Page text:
Thursday, February 21, 2008

Creative Redrafting: a poetic methodology

Apologies. This post has been removed to allow the ideas to be published elsewhere.

Email me for a private copy, if desperate!


Tor Hershman said...

Most ture indeed, Jane.

Moi hast rewritten "They Ran," my first "Real" poem.....well, a lot.

Stay on groovin' safari,

Rik said...

Re #3: I'll often swap between free verse and various metrical forms as part of the revision process, though I'll only submit a poem to the triolet treatment if it's really annoying me.

Jane Holland said...

I can't decide if Tor (above) meant to write 'Most true' or Moisture', though I do hope the latter!

J. ;)

panther said...

I like the foreign language idea. Sometimes when I have a draft that is promising-or, at least, that still interests me-I put it into French, or German. I studied these at university but have never spent long periods of time in either place ;in other words, my grasp of them is pretty good but not nearly native.What I get with this is a poem that is much simpler, plainer and more direct. . .waffly words completely cut away (because I don't know how to waffle in French or German). It's sometimes the way forward.

But if the ENERGY has gone (i.e. my investment in the poem) then the whole thing is dead. End of, as the younger generation say.Time to move on.

panther said...

Apologies for crap grammar in the preceding post. Meant to say ". . .have never spent long periods of time in places where these languages are spoken."

Or am I too pedantic ? This is a blog, ain't it ? not an academic paper. Or a poem.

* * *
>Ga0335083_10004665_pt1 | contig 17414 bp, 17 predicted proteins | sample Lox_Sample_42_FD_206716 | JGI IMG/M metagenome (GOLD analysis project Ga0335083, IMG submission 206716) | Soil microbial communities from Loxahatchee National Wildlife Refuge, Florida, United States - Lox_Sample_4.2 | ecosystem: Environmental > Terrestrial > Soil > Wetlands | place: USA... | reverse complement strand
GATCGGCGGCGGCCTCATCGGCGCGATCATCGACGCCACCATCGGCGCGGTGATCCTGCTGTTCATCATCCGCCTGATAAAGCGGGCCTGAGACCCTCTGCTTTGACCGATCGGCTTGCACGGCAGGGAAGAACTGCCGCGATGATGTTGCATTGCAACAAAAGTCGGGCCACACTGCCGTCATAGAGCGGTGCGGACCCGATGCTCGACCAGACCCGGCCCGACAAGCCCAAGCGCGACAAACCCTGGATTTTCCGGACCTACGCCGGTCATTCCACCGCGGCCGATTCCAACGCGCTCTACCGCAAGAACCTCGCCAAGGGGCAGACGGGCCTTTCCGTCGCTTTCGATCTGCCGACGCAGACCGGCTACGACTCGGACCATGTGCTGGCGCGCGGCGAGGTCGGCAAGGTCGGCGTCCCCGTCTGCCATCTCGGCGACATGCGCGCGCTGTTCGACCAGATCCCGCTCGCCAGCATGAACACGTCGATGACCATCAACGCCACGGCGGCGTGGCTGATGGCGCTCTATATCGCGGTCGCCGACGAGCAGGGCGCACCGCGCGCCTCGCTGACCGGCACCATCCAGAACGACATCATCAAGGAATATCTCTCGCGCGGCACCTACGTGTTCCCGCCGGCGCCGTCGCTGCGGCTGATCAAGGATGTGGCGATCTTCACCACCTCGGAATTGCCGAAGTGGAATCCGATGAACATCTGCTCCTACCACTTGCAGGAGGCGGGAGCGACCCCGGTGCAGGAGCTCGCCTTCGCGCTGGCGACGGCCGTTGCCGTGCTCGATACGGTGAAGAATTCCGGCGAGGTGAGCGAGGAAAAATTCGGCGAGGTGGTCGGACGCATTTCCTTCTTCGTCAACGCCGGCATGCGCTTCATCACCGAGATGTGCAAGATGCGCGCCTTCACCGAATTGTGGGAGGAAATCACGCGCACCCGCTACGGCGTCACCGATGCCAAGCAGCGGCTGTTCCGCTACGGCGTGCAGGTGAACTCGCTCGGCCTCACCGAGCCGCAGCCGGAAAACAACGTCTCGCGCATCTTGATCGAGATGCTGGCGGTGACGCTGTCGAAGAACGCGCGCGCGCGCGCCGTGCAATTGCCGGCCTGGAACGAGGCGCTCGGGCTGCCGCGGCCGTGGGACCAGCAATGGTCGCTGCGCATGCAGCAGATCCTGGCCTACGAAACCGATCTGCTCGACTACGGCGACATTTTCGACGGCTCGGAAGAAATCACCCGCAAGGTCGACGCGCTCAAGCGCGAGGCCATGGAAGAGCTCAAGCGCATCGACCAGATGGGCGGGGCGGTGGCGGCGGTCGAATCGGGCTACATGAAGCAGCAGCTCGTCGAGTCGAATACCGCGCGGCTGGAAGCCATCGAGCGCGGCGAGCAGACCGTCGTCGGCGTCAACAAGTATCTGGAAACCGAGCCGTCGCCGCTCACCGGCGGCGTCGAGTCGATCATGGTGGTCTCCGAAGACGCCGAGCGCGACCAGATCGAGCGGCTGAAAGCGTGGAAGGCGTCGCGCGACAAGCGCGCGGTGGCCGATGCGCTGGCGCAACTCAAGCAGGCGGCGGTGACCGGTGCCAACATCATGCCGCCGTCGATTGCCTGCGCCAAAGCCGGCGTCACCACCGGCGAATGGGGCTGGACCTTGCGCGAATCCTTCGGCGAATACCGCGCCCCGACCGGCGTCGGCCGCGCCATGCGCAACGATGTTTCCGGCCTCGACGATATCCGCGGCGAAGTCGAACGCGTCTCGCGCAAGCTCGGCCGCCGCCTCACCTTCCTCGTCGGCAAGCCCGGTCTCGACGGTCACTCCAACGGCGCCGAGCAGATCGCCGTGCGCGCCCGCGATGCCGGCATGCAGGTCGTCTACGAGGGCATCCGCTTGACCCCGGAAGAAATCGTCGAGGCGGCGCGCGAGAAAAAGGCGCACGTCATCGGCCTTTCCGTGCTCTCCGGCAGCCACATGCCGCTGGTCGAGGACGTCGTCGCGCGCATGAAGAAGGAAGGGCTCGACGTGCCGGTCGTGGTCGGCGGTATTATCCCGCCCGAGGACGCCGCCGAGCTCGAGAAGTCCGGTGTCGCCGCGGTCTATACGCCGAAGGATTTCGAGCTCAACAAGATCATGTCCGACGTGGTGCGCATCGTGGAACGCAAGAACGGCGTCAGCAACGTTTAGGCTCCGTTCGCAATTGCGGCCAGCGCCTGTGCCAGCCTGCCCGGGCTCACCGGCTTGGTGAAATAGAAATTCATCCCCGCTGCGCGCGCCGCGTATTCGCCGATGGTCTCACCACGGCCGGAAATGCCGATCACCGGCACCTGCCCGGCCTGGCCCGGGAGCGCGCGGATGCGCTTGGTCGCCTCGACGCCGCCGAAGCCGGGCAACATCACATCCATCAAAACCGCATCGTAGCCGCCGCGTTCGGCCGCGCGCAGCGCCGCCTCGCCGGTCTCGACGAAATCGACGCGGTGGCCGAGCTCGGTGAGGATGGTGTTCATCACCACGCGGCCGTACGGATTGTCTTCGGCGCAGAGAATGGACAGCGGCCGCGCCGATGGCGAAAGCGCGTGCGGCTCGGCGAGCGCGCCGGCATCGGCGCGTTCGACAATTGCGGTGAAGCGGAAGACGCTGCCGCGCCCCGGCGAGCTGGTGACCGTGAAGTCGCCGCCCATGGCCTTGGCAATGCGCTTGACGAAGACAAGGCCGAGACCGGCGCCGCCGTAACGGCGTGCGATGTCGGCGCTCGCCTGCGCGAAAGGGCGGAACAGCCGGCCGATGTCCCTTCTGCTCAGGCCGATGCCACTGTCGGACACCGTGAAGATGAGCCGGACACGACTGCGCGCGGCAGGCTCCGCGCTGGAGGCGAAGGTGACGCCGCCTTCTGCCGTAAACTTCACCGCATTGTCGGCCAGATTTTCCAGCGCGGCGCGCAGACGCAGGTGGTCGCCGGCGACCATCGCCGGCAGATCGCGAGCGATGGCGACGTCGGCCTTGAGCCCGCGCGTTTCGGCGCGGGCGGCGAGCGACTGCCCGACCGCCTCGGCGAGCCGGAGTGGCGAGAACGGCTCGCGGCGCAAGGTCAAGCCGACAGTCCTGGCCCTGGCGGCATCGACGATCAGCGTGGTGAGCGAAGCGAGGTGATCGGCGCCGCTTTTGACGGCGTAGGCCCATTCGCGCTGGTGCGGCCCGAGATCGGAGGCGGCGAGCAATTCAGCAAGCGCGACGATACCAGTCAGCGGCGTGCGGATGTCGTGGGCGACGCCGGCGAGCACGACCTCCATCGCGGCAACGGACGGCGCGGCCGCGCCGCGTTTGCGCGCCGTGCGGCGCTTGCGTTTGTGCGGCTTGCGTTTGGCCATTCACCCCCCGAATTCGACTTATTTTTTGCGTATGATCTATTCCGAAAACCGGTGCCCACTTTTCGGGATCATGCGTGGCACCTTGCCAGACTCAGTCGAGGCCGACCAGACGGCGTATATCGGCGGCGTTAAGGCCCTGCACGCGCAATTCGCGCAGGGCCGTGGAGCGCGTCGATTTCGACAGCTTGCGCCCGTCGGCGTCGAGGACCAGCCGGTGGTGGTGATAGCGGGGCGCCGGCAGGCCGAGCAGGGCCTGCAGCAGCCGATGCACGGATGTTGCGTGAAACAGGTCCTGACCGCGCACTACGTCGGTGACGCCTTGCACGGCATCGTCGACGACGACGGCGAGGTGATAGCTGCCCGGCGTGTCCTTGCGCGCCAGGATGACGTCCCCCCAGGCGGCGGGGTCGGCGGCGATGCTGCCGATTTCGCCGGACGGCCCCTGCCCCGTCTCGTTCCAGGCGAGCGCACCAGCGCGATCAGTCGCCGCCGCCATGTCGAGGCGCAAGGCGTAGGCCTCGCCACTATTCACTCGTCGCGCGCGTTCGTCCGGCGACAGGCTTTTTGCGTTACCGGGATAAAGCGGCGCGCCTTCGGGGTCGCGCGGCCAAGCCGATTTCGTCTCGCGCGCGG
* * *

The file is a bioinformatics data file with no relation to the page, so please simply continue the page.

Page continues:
It's been a long day.

Jane Holland said...

I've seen far worse, panther. At least I could understand what you were saying. With some, even that hope is missing.

Yes, it is impossible to waffle in a language you don't speak like a native.

And then there's the idea of nuances and associations in a foreign language ... of those, you may get a few, but then there are many which will always escape you, because they are cultural references either so contemporary or buried so deep in a people's psyche that a foreigner is unlikely to be able to grasp them unless they are resident in that country for a considerable length of time.

That's one reason I enjoy poetry in other languages (i.e. not in translation); when I can speak the language to a reasonable extent, the impressions I get of the poem may be wildly inaccurate compared to a native speaker, but they are also very simple and therefore more powerful, like a single beam of light in a great darkness.

Sometimes I can use those 'simple' but 'inaccurate' impressions to springboard into a new poem of my own. Yves Bonnefoy's work affects me like that, for instance. As Harold Bloom would put it, it's an act of poetic misprision, or misreading, resulting in a new work.

Sorlil said...

These are really good points, though your metaphors of incest and in your previous post, necrophilia, are ever so slightly worrying!! :)

Jane Holland said...

It's all coming out now ...

Anonymous said...

Some of these ideas are amazing and very original. In fact I'm going to use the idea of writing a sequence round one poem, straight away. Thanks!